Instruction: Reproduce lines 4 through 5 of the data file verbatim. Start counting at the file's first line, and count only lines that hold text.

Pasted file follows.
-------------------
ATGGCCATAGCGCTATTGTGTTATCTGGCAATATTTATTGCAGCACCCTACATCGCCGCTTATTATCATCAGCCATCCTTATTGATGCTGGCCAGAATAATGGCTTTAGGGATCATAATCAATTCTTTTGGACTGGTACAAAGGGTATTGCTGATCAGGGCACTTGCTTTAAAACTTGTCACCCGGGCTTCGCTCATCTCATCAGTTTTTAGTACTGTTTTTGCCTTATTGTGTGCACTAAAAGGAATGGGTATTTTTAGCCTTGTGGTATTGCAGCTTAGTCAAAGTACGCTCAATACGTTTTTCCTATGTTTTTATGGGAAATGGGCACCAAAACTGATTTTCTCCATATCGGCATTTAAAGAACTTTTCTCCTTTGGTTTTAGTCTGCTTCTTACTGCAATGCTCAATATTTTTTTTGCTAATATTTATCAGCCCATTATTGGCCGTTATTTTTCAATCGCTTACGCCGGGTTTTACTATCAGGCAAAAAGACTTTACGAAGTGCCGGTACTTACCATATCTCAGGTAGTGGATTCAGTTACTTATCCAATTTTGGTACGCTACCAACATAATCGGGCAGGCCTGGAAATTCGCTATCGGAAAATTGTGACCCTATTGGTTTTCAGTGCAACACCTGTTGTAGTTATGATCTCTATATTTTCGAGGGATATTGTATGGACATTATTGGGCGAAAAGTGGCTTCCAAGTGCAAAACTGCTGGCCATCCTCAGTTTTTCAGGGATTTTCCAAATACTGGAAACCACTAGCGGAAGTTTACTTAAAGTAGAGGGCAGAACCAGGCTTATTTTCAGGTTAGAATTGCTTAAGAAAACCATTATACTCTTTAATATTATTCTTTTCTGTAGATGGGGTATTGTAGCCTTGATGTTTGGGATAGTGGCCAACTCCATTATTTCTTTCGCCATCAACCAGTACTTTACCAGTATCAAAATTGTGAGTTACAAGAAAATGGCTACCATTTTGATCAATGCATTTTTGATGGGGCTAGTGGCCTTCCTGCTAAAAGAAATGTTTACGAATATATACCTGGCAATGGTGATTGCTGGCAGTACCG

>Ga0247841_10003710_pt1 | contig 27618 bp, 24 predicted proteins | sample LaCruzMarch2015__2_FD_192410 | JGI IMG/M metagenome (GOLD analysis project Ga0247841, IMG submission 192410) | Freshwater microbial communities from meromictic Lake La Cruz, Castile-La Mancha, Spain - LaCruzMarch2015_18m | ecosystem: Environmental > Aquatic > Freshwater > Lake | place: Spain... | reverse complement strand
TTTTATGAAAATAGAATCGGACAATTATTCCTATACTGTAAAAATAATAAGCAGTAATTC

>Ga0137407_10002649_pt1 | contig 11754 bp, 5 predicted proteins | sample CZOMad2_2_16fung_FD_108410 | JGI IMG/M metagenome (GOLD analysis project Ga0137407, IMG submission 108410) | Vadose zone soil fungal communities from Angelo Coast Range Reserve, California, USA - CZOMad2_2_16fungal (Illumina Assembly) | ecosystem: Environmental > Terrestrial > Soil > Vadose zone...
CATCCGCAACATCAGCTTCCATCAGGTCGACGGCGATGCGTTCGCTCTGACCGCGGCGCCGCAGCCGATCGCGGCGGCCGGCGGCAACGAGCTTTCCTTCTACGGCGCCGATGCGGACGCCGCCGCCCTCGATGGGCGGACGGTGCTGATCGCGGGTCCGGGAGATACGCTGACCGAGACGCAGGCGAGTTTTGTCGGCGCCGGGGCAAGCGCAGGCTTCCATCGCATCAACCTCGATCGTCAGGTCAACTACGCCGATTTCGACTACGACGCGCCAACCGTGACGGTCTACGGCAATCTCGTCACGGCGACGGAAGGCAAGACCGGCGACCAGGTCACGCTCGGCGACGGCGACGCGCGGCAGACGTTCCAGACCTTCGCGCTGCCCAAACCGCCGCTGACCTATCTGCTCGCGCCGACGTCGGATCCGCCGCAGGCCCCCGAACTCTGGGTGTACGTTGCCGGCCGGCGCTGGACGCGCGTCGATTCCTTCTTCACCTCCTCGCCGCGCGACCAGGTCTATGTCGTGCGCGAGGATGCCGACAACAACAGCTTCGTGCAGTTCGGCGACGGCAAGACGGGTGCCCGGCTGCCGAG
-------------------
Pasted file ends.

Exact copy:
>Ga0137407_10002649_pt1 | contig 11754 bp, 5 predicted proteins | sample CZOMad2_2_16fung_FD_108410 | JGI IMG/M metagenome (GOLD analysis project Ga0137407, IMG submission 108410) | Vadose zone soil fungal communities from Angelo Coast Range Reserve, California, USA - CZOMad2_2_16fungal (Illumina Assembly) | ecosystem: Environmental > Terrestrial > Soil > Vadose zone...
CATCCGCAACATCAGCTTCCATCAGGTCGACGGCGATGCGTTCGCTCTGACCGCGGCGCCGCAGCCGATCGCGGCGGCCGGCGGCAACGAGCTTTCCTTCTACGGCGCCGATGCGGACGCCGCCGCCCTCGATGGGCGGACGGTGCTGATCGCGGGTCCGGGAGATACGCTGACCGAGACGCAGGCGAGTTTTGTCGGCGCCGGGGCAAGCGCAGGCTTCCATCGCATCAACCTCGATCGTCAGGTCAACTACGCCGATTTCGACTACGACGCGCCAACCGTGACGGTCTACGGCAATCTCGTCACGGCGACGGAAGGCAAGACCGGCGACCAGGTCACGCTCGGCGACGGCGACGCGCGGCAGACGTTCCAGACCTTCGCGCTGCCCAAACCGCCGCTGACCTATCTGCTCGCGCCGACGTCGGATCCGCCGCAGGCCCCCGAACTCTGGGTGTACGTTGCCGGCCGGCGCTGGACGCGCGTCGATTCCTTCTTCACCTCCTCGCCGCGCGACCAGGTCTATGTCGTGCGCGAGGATGCCGACAACAACAGCTTCGTGCAGTTCGGCGACGGCAAGACGGGTGCCCGGCTGCCGAG